Start Your Research: Civil Records

Civil (vital) registration began in Ireland on the 1st April 1845. However, it was only partial registration, recording only non-Catholic Christian, Jewish and civil marriages. It had been the government’s intention to provide for registration of Catholic marriages too, but the Catholic authorities refused to allow “interference” with its internal affairs.

Full civil registration began on the 1st January 1864, from which time there was a legal requirement to register all births, deaths and marriages. Access to Ireland’s civil records is through the series of annual indexes compiled since 1845.

General Register Office of Ireland (GROI)
At this time only hardcopies of the index volumes can be consulted at GROI. Although much of its records have been digitised, public access to the database has still not been provided for. Its holdings cover all of Ireland from 1st April 1845, but relate only to the Republic of Ireland from 1st January 1922.

General Register Office of Northern Ireland (GRONI)
A computerised database of indexes and scanned images (covering all records from 1st January 1922) can be seen at the General Register Office of Northern Ireland (GRONI). Online access to ‘historic’ registration records is also available for births registered more than 100 years ago, marriages more than 75 years ago and deaths more than 50 years ago, see here.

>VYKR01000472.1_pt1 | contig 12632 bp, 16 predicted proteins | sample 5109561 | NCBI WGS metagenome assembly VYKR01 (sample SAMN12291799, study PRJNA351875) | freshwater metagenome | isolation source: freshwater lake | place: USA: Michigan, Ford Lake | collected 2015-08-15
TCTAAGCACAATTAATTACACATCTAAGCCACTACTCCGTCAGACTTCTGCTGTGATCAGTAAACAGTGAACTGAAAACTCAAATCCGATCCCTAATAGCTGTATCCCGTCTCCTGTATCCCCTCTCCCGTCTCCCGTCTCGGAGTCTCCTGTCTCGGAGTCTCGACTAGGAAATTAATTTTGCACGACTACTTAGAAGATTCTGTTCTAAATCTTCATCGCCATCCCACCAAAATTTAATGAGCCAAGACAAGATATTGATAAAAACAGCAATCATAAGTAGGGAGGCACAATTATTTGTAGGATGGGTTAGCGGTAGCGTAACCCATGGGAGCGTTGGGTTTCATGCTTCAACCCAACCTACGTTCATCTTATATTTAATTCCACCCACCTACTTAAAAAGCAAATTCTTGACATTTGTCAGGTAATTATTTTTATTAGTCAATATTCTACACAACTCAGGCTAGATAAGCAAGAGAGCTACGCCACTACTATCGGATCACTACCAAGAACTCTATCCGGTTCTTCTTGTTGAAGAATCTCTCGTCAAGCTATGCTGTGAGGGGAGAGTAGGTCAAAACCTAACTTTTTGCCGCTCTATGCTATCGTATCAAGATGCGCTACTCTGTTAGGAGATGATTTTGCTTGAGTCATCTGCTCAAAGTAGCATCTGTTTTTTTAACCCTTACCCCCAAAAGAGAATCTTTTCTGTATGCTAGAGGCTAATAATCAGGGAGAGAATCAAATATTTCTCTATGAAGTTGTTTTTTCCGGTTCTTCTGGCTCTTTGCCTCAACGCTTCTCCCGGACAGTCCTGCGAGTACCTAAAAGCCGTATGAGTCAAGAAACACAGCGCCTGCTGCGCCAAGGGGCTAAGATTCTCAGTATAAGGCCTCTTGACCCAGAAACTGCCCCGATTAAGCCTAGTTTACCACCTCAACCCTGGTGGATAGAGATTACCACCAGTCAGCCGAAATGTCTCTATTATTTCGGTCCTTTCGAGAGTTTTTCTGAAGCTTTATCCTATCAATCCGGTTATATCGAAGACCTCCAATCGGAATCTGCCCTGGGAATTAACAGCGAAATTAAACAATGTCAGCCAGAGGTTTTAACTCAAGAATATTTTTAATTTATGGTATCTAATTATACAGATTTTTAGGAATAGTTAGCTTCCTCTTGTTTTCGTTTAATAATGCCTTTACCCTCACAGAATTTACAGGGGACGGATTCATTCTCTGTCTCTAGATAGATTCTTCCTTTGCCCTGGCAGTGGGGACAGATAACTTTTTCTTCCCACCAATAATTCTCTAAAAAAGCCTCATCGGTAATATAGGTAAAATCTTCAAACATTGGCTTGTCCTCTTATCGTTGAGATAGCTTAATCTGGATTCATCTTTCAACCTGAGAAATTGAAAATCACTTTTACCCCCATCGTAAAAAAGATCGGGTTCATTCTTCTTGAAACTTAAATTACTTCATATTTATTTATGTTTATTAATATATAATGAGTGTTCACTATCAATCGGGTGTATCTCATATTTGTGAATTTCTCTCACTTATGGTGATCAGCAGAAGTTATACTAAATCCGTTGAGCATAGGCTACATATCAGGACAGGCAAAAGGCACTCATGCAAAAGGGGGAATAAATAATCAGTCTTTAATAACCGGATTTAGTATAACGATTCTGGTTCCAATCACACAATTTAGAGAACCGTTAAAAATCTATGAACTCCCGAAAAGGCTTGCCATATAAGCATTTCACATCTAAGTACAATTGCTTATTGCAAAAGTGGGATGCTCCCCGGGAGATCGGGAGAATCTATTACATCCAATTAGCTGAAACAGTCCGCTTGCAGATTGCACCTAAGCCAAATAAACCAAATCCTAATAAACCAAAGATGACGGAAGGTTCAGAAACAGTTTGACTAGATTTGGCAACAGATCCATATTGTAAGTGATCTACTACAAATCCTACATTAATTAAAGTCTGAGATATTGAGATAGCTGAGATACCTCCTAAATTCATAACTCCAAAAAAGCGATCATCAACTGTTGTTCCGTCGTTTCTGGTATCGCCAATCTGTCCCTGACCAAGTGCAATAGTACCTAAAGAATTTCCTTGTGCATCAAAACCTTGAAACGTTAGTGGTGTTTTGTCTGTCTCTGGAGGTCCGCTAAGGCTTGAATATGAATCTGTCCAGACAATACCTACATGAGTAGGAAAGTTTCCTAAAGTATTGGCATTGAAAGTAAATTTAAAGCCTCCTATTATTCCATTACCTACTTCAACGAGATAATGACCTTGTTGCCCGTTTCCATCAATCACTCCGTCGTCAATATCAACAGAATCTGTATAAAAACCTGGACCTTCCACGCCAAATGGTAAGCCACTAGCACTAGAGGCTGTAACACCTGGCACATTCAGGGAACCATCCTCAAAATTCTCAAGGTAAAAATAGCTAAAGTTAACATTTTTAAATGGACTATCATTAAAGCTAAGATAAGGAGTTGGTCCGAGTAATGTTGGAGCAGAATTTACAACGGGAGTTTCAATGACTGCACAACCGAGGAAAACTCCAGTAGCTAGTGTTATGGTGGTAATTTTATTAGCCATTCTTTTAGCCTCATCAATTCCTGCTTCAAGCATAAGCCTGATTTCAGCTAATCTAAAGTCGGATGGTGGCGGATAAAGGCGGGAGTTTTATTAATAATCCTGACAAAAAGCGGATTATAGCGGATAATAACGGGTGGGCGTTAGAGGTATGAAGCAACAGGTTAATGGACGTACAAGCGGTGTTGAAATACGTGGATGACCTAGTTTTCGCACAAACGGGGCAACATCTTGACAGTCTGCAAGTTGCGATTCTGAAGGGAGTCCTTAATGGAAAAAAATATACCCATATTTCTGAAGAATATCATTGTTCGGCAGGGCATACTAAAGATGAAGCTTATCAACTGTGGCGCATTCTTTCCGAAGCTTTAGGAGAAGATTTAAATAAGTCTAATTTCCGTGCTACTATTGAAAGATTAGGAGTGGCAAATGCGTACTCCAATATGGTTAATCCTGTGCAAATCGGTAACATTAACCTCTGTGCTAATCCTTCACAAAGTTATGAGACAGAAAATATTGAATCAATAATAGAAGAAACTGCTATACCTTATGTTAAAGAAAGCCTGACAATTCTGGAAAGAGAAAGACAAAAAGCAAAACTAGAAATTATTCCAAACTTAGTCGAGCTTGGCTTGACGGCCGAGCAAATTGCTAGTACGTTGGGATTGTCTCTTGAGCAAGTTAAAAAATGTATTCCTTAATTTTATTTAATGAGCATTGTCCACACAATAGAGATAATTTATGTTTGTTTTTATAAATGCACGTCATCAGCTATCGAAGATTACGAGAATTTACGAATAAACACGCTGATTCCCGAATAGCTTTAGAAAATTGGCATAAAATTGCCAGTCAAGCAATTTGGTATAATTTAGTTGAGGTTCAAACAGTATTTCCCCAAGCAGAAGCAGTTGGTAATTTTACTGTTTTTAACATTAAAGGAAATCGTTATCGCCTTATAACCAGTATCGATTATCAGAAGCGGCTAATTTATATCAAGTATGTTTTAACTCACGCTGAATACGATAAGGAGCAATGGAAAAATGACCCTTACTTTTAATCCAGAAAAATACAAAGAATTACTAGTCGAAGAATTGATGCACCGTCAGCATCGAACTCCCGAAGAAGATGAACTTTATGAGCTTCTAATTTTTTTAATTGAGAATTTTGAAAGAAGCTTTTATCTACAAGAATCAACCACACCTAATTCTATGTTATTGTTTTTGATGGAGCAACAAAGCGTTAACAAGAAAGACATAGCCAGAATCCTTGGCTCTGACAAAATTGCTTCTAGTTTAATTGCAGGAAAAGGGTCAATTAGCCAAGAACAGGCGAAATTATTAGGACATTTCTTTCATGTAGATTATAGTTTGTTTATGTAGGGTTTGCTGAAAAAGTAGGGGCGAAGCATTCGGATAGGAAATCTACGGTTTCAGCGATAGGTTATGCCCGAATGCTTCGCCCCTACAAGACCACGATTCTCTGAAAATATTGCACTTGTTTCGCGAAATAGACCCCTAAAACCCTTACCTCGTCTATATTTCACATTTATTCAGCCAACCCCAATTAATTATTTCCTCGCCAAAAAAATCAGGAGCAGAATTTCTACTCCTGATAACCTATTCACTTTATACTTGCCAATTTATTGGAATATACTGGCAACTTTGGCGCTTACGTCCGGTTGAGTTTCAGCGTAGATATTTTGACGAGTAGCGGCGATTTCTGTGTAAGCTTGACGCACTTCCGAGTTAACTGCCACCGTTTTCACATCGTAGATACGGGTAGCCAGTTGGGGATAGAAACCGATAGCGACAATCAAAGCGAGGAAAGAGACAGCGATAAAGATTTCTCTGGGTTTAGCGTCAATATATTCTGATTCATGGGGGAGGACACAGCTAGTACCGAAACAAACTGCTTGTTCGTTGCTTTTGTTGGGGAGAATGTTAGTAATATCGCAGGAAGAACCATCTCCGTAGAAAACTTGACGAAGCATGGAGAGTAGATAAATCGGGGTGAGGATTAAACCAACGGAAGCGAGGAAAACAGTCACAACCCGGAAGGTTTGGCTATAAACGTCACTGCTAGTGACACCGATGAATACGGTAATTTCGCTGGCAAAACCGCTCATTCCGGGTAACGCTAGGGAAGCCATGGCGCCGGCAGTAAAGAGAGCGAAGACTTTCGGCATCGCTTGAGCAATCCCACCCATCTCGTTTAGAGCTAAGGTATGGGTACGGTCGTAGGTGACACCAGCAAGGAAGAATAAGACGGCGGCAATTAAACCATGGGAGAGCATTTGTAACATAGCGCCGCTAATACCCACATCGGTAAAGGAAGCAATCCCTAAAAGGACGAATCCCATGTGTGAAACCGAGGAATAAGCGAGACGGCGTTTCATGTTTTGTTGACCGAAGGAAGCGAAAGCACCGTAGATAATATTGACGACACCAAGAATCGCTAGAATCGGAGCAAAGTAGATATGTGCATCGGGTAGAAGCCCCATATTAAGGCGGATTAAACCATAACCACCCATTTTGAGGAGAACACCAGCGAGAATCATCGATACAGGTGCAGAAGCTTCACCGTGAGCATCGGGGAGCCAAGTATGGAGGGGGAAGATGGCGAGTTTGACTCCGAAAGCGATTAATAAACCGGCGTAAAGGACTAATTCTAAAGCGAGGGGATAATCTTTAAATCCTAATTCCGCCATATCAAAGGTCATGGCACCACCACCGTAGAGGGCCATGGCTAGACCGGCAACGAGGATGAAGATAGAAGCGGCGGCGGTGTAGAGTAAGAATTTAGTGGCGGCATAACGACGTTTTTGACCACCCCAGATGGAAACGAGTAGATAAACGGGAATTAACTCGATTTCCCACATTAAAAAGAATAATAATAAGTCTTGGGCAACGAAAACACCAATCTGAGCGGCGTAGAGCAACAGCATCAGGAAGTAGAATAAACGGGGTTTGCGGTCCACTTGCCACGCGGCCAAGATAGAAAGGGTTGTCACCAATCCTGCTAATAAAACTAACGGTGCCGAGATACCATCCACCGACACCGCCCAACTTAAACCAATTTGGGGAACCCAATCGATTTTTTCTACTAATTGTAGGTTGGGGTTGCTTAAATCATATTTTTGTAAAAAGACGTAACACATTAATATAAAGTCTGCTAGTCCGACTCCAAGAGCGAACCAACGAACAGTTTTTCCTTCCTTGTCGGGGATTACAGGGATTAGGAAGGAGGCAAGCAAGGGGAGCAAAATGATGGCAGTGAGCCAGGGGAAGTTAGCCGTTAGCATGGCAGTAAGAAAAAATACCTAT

The period 1845 to 1921 missing from GRONI records has been filled by centralising the registers held by each of the local registration offices from across Northern Ireland. However, caution is required given that in border areas Registration Districts crossed county boundaries and thus some pre-1922 Northern Irish records fall into registers retained by registration offices south of the border.

Access to Indexes and Records
The following information is provided in addition to that already given above. In the late 1950s, the series of annual indexes created by the General Register of Ireland were microfilmed for the years 1845-1958 (with a few very small gaps) by the Church of Latter Day Saints (LDS) – now FamilySearch. Copies of the microfilms exist in LDS Family History Libraries but can no longer be ordered. However, the data captured on these films has been digitised by FamilySearch and can be searched on its website. This data has also been shared by FamilySearch with and Researchers should also note that the LDS also holds some microfilm copies of the civil registers of births, deaths and marriage and that those relating to births for the period 1864 to June quarter 1881 have been transcribed and added to the FamilySearch website, see here.  In April 2015, the State-sponsored Irish Genealogy put up an “enhanced” version of the same index records, but they are limited to births over 100 years ago, marriages over 75 years ago and deaths over 50 years.  Mother’s maiden names are included in this index from approx 1900 onwards.


Decoder for volume references noted in civil record indexes, 1845-1877.